In our last FASP blog we looked at the ‘twice on the couch’ guidance for the first trimester combined test. We now want to raise awareness of the gestational age parameters for both the first and second trimester screening. We continue to emphasise the best and easiest way to facilitate this process is to encourage women to book early in pregnancy.
You may be wondering why there was a photo of Winston Churchill with this blog. He once said "To improve is to change; to be perfect is to change often". This sums up one of the principles of quality assurance, that screening services should always be willing to reflect on how they can change and improve.
NHS FASP aims to ensure that the programme is equitable - with access to uniform and quality assured screening across England. It’s vital that all eligible women are provided with the correct information - so that they can make an informed choice about their screening options and pregnancy outcomes.
The screening options for Down’s, Edwards’ and Patau’s syndromes available to the women are dependent on the gestation of the pregnancy at the time of booking. Ideally, all women would book early enough in pregnancy to be offered screening using the combined test (measurement of the nuchal translucency (NT) and a blood test) which can be performed between 11 to 14+1 weeks of pregnancy.
If women book later in pregnancy (between 14+2 to 20+0 weeks), or for some reason, the combined test could not be completed, for example, the NT cannot be measured (due to the position of the baby in the womb or if the mother is above average weight) the quadruple test is offered.
However, it seems from a number of reported screening safety incidents, when this happens some women are missing out on screening that they have chosen to have.
“It was the community midwife who I saw at my local Children’s Centre. There was so much information given to me at the appointment I got confused and didn’t realise I needed to book a further appointment myself when I was 16 weeks pregnant. I missed a test due to this mistake….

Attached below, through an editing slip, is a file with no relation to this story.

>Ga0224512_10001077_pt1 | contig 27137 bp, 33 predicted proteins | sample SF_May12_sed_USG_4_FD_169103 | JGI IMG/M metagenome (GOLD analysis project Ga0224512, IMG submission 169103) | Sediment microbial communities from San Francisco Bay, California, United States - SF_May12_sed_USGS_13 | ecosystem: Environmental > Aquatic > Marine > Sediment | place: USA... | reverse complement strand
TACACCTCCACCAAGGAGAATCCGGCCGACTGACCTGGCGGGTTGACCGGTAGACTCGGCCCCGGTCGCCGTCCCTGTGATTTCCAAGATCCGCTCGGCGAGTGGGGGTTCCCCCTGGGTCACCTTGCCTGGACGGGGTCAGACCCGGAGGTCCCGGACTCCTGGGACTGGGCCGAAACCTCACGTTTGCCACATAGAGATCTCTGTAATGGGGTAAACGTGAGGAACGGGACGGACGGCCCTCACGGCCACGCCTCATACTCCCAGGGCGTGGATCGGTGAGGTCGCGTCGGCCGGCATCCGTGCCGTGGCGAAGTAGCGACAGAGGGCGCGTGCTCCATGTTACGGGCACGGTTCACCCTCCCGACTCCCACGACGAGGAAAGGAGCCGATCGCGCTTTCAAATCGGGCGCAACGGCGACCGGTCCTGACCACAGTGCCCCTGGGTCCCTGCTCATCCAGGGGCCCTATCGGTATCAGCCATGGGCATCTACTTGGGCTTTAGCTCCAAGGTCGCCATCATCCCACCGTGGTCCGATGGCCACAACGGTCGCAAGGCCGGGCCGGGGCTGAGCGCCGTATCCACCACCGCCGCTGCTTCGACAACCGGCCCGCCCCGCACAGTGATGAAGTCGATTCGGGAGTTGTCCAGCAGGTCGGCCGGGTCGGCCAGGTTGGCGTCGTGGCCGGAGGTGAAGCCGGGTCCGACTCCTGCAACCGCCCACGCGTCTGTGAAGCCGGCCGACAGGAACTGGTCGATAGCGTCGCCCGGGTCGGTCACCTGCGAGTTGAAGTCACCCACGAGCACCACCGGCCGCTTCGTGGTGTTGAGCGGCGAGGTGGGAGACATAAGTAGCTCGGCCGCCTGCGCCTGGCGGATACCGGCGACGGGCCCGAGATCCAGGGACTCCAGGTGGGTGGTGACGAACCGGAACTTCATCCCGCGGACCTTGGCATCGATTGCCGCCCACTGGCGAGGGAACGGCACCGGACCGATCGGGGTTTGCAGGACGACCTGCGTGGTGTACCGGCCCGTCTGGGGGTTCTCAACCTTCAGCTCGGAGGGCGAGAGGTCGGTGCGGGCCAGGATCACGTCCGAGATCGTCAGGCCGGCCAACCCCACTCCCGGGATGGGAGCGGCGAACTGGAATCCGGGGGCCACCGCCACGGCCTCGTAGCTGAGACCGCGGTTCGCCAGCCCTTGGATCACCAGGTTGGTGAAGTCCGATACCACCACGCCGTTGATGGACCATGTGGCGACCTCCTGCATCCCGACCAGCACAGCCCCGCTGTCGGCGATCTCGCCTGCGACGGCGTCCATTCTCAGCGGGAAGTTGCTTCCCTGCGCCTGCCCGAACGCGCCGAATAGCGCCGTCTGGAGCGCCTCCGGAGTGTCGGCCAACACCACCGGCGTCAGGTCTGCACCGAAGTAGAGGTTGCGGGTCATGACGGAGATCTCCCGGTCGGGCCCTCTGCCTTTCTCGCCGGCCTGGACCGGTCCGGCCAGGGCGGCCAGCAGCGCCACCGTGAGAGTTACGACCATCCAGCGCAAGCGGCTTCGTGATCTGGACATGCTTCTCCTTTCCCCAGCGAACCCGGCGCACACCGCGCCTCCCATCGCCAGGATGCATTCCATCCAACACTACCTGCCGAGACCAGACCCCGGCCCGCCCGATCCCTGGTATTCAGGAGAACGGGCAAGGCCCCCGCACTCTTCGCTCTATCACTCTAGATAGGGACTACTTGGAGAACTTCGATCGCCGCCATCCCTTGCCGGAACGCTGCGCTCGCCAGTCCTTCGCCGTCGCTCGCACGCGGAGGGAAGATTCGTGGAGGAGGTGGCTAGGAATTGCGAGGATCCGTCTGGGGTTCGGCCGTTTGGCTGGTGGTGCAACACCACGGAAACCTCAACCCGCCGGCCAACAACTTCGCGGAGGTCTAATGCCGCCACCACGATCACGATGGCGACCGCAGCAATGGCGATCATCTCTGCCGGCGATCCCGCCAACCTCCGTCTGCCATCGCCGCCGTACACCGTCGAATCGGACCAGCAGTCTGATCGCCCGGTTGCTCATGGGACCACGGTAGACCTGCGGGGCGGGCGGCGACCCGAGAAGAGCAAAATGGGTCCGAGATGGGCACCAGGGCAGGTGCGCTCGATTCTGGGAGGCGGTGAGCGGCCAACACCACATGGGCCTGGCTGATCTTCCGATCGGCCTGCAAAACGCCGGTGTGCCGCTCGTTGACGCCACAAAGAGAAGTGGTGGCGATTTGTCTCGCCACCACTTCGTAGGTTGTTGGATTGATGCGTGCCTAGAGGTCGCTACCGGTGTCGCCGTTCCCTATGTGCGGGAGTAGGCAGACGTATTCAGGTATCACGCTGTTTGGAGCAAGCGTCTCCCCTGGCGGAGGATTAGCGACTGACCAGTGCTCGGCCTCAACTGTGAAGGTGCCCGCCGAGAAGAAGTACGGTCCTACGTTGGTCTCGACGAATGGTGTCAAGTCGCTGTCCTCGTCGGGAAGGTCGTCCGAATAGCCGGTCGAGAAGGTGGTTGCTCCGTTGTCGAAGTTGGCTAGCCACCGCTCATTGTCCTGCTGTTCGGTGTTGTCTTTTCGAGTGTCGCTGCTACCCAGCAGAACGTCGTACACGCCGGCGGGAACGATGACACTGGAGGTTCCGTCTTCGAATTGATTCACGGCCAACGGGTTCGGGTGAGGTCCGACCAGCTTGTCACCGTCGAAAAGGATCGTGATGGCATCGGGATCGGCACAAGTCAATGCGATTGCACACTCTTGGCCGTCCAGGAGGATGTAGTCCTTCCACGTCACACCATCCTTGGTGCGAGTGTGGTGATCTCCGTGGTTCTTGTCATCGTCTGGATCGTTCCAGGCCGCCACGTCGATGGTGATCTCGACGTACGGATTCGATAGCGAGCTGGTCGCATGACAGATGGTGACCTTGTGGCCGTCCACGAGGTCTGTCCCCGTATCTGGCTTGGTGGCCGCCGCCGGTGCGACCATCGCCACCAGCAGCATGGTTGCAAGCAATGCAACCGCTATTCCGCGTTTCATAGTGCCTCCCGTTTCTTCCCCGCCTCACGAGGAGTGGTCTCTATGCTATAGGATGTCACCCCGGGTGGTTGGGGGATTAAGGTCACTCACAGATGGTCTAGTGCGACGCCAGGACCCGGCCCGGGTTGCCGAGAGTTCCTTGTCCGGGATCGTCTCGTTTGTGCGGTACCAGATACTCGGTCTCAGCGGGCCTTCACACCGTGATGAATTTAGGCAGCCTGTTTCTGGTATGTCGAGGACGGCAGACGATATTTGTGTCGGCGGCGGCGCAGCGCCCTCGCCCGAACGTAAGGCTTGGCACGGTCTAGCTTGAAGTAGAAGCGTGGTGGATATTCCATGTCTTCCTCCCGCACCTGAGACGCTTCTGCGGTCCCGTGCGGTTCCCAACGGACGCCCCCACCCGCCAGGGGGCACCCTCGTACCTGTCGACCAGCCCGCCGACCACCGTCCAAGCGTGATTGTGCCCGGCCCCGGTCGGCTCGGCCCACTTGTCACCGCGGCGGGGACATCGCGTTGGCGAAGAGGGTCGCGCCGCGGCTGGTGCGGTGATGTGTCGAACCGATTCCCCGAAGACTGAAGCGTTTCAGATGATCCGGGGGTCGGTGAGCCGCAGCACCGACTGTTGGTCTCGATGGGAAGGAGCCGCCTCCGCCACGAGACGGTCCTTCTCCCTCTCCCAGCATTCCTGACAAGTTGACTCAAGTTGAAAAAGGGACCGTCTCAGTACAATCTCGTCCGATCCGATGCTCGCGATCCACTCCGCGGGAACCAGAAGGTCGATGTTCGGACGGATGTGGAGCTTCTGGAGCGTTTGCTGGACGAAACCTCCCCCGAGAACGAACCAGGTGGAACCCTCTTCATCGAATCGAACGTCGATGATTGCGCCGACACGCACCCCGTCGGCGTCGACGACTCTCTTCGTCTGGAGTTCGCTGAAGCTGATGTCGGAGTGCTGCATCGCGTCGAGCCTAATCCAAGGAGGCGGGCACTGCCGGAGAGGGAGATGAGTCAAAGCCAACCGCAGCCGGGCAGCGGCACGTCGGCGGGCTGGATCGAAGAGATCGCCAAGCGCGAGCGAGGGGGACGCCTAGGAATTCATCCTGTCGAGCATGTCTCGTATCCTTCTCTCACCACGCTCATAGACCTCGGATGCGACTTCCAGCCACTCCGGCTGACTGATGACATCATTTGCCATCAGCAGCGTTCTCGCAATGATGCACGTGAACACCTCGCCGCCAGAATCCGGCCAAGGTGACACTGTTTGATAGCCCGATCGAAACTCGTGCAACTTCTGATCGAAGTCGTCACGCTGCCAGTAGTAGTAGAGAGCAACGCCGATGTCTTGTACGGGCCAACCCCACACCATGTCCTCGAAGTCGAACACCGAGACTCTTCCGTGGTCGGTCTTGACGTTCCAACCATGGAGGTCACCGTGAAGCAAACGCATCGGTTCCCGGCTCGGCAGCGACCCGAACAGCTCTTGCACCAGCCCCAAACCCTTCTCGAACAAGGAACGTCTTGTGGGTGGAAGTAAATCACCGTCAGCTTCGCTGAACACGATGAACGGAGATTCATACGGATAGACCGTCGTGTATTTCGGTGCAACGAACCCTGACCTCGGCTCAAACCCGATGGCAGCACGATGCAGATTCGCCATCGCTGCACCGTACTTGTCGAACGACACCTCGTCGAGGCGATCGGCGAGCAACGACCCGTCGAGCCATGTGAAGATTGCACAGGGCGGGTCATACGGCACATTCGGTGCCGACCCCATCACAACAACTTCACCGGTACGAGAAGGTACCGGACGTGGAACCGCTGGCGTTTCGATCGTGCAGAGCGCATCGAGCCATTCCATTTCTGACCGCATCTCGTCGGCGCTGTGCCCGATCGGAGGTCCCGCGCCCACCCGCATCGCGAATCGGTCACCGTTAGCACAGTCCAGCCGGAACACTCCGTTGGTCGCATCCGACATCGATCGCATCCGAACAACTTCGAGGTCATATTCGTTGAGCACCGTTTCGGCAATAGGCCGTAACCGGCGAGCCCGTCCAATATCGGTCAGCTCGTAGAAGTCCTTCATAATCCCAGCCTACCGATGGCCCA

Mother’s quote to a midwife resulting in a screening safety incident investigation July 2015
Following up women who ‘Did not attend’ appointments
Pregnancy is a time when women are given quite a bundle of information. Processes vary from one service to another so the reality is that many women get confused and can be unclear of when, how and why appointments are made. This may result in them not turning up for appointments. This could lead to a situation which may limit a woman's reproductive choices and the potential unexpected birth of a child affected by Down’s, Edwards’ or Patau’s syndrome where this would not have been the woman’s choice.
Benefits of timely screening
Health professionals should be aware of the screening choices available to women and how these are delivered in their local service. Local services should ask themselves the following key questions along the screening pathway:
- Does your maternity booking appointment system enable and encourage women to book as early as possible?
- Do you prioritise booking appointments by gestational age?
- How do you assure yourself that women who do not complete the first trimester combined screening are referred for second trimester quadruple screening?
- What processes do you have in place to ensure all women booked are offered screening appropriate for the gestation of the pregnancy?
- How do you assure yourself that every woman choosing to have screening completes screening and has a screening result, including women who
‘did not attend’ appointments?
- Have you ever audited all or any of the above? If not, why not put it in a work-plan today! - identify when you will start, who is going to support you to do it and when you will complete it.
NHS FASP standards
The national FASP standards now include a measure for screening coverage. It is hoped that this will support providers in identifying whether their current processes are robust enough. This is to ensure that all eligible women are offered screening and those that accept screening in either the first or second trimester of pregnancy complete the screening and receive a result to on which to base further pregnancy choices.
To return to Winston Churchill's quote for a second, why not ask yourselves and screening colleagues in your organisation how you could strengthen your processes to give a timely, equitable and safe screening service?
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